Rhinoplasty is the procedure to improve the appearance of your nose. The nose, when out of proportion to your face, becomes prominent both to you and those around you. But every nose is different, as is every face. There are numerous factors that go into the recommended procedure including the gender, ethnicity, skin thickness, and the overall proportions of the face. For this reason, no two operations are the same.
But it is important when choosing a rhinoplasty surgeon that he not only is skilled in improving the cosmetic appearance of the nose but also appreciates the nose for its most basic function, breathing. Dr. Guy trained in Otolaryngology-Head and Neck Surgery before his Facial Plastic Surgery Fellowship where he had extensive training in all aspects of the nose from the cosmetic to reconstruction, allergies, sinus problems, and acute trauma. He understands that getting the best result involves not only improving the appearance of the nose but also maintaining its function.
One of the biggest concerns patients have regarding rhinoplasty involves the use of "packing." By understanding the anatomy of the nose, Dr. Guy avoids the use of nasal packing to allow for a more pleasant post operative recuperation. Most patients are able to return to work or school within a week of surgery. Dr. Guy can discuss all of this with you at the time of consultation.
A revision rhinoplasty is exactly what the name implies, a revision. There are many reasons why one undergoes a revision rhinoplasty. It could be that the first surgery did not live up to your expectations. It could be that during the healing process the scar tissue formed in such a way that led to an undesirable result. It could also be that trauma occurred in the post operative period which affected the final result. Lastly, it could be that the original goals of surgery were not realistic based on your anatomy. The most common reason for this is based on the facial structure and thickness of the skin.
Whatever the reason you are seeking revision, there are certain concepts to keep in mind. You need to wait at least an entire year before proceeding with any revision. The reason is that the nose holds on to swelling more than any other structure. As a result, if you consider operating before the edema/swelling resolves, you may be left with a suboptimal result. Second, the predictability of healing declines with each operation. Therefore, with revision, the goals of the operation need to be more clearly defined. This is because there are usually fewer improvements that can be reliably created because of the unpredictability of healing. All of this can be discussed with Dr. Guy at your consultation.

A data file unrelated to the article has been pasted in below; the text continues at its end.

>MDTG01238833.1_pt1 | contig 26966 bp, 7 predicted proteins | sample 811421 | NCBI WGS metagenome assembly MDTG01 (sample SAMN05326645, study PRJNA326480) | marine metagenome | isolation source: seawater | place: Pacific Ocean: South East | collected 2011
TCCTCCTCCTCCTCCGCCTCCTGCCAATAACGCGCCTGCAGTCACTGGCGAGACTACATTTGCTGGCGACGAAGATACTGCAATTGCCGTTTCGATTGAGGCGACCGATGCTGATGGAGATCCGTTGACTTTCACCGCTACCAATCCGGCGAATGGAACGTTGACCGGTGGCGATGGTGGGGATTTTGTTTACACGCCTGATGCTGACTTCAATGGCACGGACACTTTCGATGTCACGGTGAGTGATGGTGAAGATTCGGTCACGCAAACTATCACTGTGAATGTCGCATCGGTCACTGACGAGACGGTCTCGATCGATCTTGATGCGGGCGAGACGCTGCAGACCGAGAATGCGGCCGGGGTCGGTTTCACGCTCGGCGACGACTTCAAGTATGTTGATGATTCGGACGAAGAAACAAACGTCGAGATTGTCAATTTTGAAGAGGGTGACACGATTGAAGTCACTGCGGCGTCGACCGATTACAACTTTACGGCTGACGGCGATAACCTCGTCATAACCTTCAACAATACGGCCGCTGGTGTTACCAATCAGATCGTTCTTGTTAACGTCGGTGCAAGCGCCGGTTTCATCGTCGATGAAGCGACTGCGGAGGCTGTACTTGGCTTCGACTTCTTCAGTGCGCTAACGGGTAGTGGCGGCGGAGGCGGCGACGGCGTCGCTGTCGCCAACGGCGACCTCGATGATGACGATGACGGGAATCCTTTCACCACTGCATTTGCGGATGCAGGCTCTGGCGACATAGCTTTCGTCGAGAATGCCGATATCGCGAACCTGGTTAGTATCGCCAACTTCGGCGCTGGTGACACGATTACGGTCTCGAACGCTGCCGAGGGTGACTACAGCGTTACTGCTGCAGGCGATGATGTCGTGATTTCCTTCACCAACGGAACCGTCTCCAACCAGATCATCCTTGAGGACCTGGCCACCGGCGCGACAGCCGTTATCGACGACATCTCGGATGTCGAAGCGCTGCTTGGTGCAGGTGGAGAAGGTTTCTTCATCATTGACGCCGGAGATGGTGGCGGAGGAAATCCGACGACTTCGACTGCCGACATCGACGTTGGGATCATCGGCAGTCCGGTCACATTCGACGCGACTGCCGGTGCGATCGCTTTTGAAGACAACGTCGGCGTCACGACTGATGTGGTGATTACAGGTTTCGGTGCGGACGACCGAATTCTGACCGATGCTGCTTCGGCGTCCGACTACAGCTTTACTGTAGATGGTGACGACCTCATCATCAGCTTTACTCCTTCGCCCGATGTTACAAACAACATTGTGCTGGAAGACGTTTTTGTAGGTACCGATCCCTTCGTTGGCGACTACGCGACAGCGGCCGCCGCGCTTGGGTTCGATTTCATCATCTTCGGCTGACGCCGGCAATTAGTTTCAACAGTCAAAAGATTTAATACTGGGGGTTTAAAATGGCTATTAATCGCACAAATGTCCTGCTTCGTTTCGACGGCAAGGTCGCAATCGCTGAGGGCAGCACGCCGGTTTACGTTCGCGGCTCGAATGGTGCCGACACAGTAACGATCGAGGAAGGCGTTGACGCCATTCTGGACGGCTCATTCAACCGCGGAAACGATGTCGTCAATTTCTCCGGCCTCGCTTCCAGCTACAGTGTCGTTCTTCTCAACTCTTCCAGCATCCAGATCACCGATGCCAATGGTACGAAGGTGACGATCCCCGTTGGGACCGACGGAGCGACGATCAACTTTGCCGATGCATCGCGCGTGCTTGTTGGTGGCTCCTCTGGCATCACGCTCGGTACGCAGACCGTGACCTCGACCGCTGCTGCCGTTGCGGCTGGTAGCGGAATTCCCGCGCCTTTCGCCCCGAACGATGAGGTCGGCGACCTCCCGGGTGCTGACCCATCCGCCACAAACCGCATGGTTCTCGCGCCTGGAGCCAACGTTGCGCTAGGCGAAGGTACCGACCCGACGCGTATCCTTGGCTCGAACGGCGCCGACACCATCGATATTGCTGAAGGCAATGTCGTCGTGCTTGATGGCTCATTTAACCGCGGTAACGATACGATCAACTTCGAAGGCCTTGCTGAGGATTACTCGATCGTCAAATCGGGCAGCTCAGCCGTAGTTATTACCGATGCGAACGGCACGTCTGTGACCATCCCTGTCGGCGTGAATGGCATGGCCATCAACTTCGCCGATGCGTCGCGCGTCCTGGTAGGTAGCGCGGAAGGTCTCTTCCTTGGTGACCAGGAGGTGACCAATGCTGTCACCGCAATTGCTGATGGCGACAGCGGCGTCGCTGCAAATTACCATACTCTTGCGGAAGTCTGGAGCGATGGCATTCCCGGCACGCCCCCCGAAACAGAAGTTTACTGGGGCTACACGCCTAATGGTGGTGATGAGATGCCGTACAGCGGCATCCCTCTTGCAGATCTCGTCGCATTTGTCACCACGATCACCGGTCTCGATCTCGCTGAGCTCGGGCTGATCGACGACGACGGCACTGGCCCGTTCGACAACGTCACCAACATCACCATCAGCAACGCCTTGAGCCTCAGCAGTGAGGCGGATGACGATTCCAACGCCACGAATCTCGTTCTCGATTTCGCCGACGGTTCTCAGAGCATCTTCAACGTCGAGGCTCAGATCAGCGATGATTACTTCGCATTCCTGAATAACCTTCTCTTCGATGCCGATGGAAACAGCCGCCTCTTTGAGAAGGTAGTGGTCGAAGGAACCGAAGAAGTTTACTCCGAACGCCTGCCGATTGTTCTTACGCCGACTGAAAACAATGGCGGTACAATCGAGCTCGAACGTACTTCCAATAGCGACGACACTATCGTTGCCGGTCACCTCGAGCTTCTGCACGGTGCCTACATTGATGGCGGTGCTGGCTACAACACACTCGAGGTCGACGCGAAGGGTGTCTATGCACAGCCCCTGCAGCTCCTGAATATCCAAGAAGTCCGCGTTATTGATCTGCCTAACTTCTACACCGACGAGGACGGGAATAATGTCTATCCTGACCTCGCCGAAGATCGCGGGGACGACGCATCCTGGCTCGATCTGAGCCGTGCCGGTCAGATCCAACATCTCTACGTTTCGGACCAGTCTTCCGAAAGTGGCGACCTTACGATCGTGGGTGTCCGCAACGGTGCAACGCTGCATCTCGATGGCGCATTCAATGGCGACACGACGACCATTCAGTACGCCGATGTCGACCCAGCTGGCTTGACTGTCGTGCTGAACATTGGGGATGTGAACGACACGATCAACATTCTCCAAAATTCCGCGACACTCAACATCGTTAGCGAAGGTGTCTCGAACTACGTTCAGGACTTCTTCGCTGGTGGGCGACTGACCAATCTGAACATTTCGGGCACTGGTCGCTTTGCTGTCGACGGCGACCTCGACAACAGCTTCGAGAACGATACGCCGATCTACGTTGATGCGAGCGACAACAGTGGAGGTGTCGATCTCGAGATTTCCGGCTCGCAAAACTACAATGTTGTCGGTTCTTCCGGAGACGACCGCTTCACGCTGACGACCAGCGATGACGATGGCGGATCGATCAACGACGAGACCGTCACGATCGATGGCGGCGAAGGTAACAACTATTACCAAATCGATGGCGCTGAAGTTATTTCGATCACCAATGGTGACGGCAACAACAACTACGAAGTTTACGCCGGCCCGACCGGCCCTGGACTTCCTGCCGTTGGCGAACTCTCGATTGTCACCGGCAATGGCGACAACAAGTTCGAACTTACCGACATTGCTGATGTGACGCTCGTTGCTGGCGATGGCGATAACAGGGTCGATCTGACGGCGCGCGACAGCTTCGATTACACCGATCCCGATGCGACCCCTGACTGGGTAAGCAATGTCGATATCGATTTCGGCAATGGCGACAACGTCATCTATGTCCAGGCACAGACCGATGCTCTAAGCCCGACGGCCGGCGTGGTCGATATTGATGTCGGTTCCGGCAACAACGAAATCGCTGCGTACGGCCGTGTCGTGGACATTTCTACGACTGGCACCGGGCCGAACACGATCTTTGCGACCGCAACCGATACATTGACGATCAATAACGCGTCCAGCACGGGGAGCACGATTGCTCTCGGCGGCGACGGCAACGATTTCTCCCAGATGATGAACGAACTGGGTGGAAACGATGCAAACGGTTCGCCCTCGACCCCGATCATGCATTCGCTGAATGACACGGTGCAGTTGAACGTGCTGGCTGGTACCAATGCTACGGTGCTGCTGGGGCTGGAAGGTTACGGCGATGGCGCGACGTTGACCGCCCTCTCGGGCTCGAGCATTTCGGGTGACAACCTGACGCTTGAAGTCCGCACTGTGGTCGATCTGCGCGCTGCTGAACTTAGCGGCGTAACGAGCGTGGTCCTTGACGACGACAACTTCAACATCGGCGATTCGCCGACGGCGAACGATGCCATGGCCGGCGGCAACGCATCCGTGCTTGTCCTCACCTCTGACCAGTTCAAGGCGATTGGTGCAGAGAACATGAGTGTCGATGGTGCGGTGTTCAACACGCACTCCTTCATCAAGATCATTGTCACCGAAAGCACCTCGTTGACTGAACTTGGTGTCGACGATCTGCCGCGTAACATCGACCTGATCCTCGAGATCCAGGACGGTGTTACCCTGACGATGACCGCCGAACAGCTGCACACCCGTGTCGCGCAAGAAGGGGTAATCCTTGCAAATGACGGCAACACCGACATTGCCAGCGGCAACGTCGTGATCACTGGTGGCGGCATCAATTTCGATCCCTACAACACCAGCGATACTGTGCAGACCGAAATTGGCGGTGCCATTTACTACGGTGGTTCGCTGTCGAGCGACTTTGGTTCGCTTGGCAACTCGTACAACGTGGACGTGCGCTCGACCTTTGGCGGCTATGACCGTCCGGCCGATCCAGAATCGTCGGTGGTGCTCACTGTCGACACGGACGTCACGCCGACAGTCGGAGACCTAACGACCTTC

To better understand some of the techniques and surgical options, the information below describes various surgical techniques. This list is not meant to be comprehensive but may help better prepare you for any surgical procedures.
For those with a wide nose that is not in harmony with the face, several options exist. If the bones are wide then controlled cuts in the bones, called osteotomies, can help to narrow this area. This would not impact tip of the nose or the base of the nose. For excess width in the tip then suture techniques may be needed. More aggressive techniques can be utilized in those with thick skin to show changes. Ideally the base of the nose should not extend passed the inside corners of the eyes. If it does, then a small incision at the junction of the bottom of the nose and the ala (the parts that go around the nostril), can be used called a Weir incision to narrow this area.
For those who have a hump, it is most commonly a combination of bone and cartilage. These tend to develop around puberty as the face and nose both elongate. To correct this both the bone and cartilage need to be addressed. These are most commonly shaved down with surgical instruments. Depending on the size of the hump, as the hump comes down it can give the nose a wider appearance. To help prevent this, once the hump is removed osteotomies can be performed to narrow the nose.
For the rotation of the nose on men hit should be almost a right angle (about 90-95 degrees). In women the nose is slightly more turned up around 100 degrees. For noses that fall out of this range there are surgical techniques to correct this. They may involve plumping grafts at the junction between the nose and the lip to increase the angle, columellar strut grafts to help both the projection of the nose and the angles, lateral crural strut grafts, lateral crural steal, or alar cartilage set backs. As you can see, there are various options and each option is more suited to accomplish not only changing the angles but correcting something else.
For those with breathing issues this is usually caused by a combination of a deviated septum, turbinate enlargement (these are structures on the sides of the nose that help to warm and humidify the air but can become enlarged and obstruct), collapse of the external nasal valve (the entrance to the nostrils), and collapse of the internal nasal valves (a very common area and the most narrow area of the entire airway). Depending on if you have a history of trauma or previous nasal surgery, certain causes of obstruction become more common. Dr. Guy can evaluate your nose and even show you a video inside if your nose to show your narrowed area. Correcting the cause of the obstruction is important, and often spreader grafts can be utilized to further improve the airway. These are grafts placed along your nose that not only help to straighten the external appearance but also open up the internal nasal valve.
There are many more techniques that exist but these are some of the more common ones. Depending on your individual nose, Dr. Guy will make specific recommendations to help improve both the appearance and the function of the nose.